To make this happen we need few following steps:

  1. Create a new file in /etc/cron.daily/ folder with execute permission, supposed we switched to root user already
    touch /etc/cron.daily/db-backup-mydb
    chmod 700 /etc/cron.daily/db-backup-mydb
    vim /etc/cron.daily/db-backup-mydb
    

    I used 700 permission so only root user can read the file, cause it will store password to our database

  2. Press key “i” and paste the following code:

    #!/bin/sh
    
    # Setup some variables
    backupfolder="/home/myapp/backups"
    user="myapp"
    prefix="db_daily_"
    now="$(date +'%Y%m%d-%H%M%S')"
    filename="$prefix$now.sql.gz"
    
    fullpathbackupfile="$backupfolder/$filename"
    logfile="$backupfolder/"backup_log_"$(date +'%Y_%m')".txt
    
    # Do a backup
    echo "mysqldump started at $(date +'%Y-%m-%d %H:%M:%S')" >> "$logfile"
    mysqldump --user=myapp --password=mypass --default-character-set=utf8 --single-transaction together | gzip > "$fullpathbackupfile"
    echo "mysqldump finished at $(date +'%Y-%m-%d %H:%M:%S')" >> "$logfile"
    
    # Change file permission
    chown $user:$user "$fullpathbackupfile"
    chown $user:$user "$logfile"
    echo "file permission changed" >> "$logfile"
    
    # Delete backup files older than 8 days
    find "$backupfolder" -name $prefix* -mtime +8 -exec rm {} \;
    echo "old files deleted" >> "$logfile"
    echo "operation finished at $(date +'%Y-%m-%d %H:%M:%S')" >> "$logfile"
    echo "*****************" >> "$logfile"
    
    exit 0
    

    Also edit variables you need and replace database credentials at line starting with mysqldump after it press “Esc”.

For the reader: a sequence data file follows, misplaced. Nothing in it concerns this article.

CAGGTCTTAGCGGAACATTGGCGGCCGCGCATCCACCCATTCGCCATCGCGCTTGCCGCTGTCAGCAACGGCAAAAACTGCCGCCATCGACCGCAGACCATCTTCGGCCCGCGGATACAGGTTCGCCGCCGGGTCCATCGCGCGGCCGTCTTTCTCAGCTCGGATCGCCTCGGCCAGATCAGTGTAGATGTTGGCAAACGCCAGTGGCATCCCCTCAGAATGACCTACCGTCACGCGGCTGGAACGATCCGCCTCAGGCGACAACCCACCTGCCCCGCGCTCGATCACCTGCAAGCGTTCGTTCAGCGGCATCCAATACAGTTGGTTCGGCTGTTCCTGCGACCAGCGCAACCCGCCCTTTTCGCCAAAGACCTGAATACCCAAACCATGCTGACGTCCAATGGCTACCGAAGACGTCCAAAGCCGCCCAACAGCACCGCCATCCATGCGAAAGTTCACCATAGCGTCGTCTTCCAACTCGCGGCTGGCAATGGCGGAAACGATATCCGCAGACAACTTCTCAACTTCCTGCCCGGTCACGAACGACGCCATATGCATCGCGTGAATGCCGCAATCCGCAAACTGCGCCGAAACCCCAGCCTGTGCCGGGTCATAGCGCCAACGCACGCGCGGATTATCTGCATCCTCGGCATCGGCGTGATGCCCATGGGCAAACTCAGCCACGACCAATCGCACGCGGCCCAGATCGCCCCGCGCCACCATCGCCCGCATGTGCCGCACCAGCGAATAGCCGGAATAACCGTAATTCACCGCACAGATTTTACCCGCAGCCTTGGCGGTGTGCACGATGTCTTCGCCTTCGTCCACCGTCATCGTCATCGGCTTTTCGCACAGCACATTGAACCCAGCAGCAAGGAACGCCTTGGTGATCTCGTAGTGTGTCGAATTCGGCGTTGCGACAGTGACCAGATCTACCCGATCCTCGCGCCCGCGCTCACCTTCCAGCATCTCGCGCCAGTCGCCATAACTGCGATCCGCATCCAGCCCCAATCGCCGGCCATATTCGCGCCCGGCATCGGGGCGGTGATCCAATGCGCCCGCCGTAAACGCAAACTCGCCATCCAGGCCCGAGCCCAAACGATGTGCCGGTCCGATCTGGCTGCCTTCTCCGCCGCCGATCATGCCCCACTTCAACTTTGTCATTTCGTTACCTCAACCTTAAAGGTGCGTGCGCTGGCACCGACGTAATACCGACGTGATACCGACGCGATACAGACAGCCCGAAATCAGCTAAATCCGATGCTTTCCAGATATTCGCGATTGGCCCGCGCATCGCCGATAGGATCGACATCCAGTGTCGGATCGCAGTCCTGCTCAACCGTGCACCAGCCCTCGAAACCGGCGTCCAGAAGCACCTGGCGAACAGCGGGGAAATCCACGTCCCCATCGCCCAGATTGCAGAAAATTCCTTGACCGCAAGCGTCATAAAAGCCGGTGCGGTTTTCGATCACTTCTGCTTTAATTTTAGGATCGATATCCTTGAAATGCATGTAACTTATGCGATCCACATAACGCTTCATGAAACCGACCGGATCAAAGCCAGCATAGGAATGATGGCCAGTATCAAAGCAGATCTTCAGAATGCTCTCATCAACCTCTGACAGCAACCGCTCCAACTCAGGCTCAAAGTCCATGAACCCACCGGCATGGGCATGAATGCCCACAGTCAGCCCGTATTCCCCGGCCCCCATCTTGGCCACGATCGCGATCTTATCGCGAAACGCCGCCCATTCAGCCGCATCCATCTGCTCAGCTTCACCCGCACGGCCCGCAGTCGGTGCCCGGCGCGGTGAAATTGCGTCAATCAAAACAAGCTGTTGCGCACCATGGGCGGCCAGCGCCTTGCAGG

3. Then save the file by pressing “:” (colon), then “wq” and press enter.

  4. Run it to rest that it creates backups successfully:

    /etc/cron.daily/db-backup-mydb
    

    When you open your /home/myapp/backups folder you will see sql.gz backup file and a log file with debug information about backup process.

To make weekly backups the only few things you need to change is to place the script into /etc/cron.weekly/ folder, replace filename part “daily” to “weekly” and change “-mtime +8” to “-mtime +56” to keep last 8 weekly backups.

MySql (MariaDB) crashes on small RAM VPS, what to do

Recently I encountered one weird problem, my MariaDB database started to crash from time to time on one of my small RAM (512mb) virtual private servers. After some short googling I found out what what is potential problem with MariaDB on small RAM machines and how to fix it.

First of all, if you have this kind of problem, check MariaDB logs

tail -n 100 /var/log/mariadb/mariadb.log

you may find something like this:

160608 12:08:05 InnoDB: Completed initialization of buffer pool
160608 12:08:05 InnoDB: Fatal error: cannot allocate memory for the buffer pool
160608 12:08:05 [ERROR] Plugin 'InnoDB' init function returned error.
160608 12:08:05 [ERROR] Plugin 'InnoDB' registration as a STORAGE ENGINE failed.
160608 12:08:05 [ERROR] mysqld: Out of memory (Needed 128917504 bytes)

After some research I figured out that mysql require a lot resources for performance schema, and disabling it will help on small memory machines. source

sudo vim /etc/my.cnf

add

performance_schema = off

to section

[mysqld]

To ensure that database server will restart on crash, on OS with Systemd like CentOS 7 you need to do following

Open following file for edit

sudo vim /etc/systemd/system/mariadb.service

and add following lines

.include /lib/systemd/system/mariadb.service

[Service]
Restart=always
RestartSec=3

Then you need to restart reload Systemd configuration

sudo systemctl daemon-reload

and restart MariaDB service

systemctl restart mariadb

To ensure that Systemd restarts service you can do following:

ps -ef|grep maria

You will see something like this

mysql    26647 26368  0 Jun12 ?        00:06:22 /usr/libexec/mysqld ....

Try to kill the process using

kill 26647

Wait 3 seconds and check if MariaDB started again

ps -ef|grep maria